I kept food costs in check by buying a lot of meals and snacks at grocery stores. In the Lake District, Elli and I shared a room at £80/night for 5 nights, or £200 total each, and this included breakfast, which we tried to take full advantage of. We stuffed ourselves with eggs, mushrooms, toast with jam and butter, and fruit each morning (and she had baked beans and sausages). Then, for each day of hiking, we went to grocery stores and bought provisions including salad, deli meat, apples and peaches, carrots, string cheese, oatcakes, and anything else we could think of. We both had reusable water bottles that we refilled at every chance we got, so there was no nonsense about buying bottled water. Each evening we did splurge on restaurant meals, but it was hearty pub fare and the most we paid per person was £13, £15 if you count the after dinner ice creams! You can read more about our eating in the Lake District. In London, I bought groceries for brunch and snacks, and again paid for restaurant meals in the evenings when I was meeting up with friends, as well as a few treats like tea with a whole group of us on a Saturday afternoon. Total grocery spending was £116.69 and restaurants at £139.58 for food spending of £256.27.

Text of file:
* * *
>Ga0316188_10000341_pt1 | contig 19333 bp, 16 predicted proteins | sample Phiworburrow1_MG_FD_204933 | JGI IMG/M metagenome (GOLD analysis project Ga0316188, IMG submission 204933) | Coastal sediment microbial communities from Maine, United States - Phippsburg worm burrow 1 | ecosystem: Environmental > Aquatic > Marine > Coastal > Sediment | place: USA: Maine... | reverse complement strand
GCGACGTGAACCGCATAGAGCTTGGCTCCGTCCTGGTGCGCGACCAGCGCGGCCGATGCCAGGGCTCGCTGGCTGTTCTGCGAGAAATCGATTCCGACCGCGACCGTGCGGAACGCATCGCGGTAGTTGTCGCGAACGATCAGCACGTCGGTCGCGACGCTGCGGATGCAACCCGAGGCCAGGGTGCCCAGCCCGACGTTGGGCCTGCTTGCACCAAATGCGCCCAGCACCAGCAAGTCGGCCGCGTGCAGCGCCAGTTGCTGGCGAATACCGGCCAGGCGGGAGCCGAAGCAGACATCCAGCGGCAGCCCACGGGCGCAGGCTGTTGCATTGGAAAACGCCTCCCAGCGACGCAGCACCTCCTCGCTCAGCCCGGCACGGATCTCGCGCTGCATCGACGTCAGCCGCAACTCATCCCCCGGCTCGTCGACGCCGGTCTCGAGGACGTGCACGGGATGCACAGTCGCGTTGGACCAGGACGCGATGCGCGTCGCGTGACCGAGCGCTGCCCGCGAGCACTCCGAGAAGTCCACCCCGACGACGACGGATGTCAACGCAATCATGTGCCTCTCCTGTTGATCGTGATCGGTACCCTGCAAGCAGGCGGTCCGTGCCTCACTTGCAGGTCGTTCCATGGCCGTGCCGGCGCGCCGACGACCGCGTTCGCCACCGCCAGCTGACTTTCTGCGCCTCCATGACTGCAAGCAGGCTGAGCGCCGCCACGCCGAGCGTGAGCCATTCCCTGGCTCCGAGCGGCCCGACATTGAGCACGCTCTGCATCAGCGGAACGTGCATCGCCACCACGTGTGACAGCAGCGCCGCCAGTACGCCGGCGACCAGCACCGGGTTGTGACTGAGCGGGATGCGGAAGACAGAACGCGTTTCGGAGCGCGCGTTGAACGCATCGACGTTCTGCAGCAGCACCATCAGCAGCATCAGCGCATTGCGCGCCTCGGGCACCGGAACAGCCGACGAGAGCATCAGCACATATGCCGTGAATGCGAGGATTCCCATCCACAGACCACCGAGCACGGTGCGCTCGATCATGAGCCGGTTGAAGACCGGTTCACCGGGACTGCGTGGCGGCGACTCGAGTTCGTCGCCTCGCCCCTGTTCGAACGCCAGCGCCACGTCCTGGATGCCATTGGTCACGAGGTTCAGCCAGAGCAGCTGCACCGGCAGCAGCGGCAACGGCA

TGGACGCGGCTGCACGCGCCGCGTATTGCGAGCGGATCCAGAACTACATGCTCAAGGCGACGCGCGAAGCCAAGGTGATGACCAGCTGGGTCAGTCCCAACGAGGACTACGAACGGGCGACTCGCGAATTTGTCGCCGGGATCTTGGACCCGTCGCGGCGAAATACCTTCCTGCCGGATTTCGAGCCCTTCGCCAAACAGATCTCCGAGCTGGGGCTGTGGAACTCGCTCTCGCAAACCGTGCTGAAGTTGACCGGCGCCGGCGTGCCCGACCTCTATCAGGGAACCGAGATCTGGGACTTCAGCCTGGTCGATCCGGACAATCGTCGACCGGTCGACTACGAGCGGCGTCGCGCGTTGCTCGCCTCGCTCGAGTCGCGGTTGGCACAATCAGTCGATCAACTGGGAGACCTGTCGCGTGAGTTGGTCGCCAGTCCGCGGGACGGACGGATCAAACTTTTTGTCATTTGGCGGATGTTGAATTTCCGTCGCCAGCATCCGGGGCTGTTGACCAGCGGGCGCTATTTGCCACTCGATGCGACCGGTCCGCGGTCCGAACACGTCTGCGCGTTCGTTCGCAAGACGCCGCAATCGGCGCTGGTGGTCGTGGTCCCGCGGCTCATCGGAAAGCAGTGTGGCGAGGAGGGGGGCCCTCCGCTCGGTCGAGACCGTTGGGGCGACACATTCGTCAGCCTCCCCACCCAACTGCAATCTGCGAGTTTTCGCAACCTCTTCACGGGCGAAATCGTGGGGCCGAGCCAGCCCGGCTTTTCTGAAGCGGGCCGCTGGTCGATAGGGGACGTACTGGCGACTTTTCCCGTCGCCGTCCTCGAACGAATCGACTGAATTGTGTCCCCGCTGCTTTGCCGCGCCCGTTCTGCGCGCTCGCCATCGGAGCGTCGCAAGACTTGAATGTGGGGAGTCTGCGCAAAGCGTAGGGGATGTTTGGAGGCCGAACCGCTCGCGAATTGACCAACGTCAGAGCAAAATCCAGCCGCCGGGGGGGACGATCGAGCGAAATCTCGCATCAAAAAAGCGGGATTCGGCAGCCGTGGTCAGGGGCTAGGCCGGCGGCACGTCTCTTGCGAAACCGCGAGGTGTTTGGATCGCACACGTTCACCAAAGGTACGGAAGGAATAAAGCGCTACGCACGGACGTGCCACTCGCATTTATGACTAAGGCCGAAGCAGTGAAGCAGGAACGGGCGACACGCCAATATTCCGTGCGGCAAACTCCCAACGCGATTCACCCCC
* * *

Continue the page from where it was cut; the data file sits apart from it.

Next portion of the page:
Hiking provisions

Hiking provisions


And that was pretty much it. Entry to the Wordsworth Museum in the Lake District, fees for using public toilets, and the cost of 2 souvenir postcards totaled less than £10. Food, lodging, and transport reigned over the budget. England accounted for $1,420.01 of my spending, or 38.5%. Since I was there for 13 days of the 25 total, the cost per day of my trip was less than the average for all of my travels.



My decision to run the Dumbo Double Dare was easily the most expensive part of my travels. Race registration for the Disneyland 10K and Half Marathon totaled $330, four nights at a hotel split with my cousin was just under $400 each, and theme park tickets for 4 days were $225 each. Throw in $30 for the Disneyland Express bus from LAX to the hotel, and I was already at the $1,000 mark. However, this was something I really wanted to do, and I had a blast, so I think it was worth it.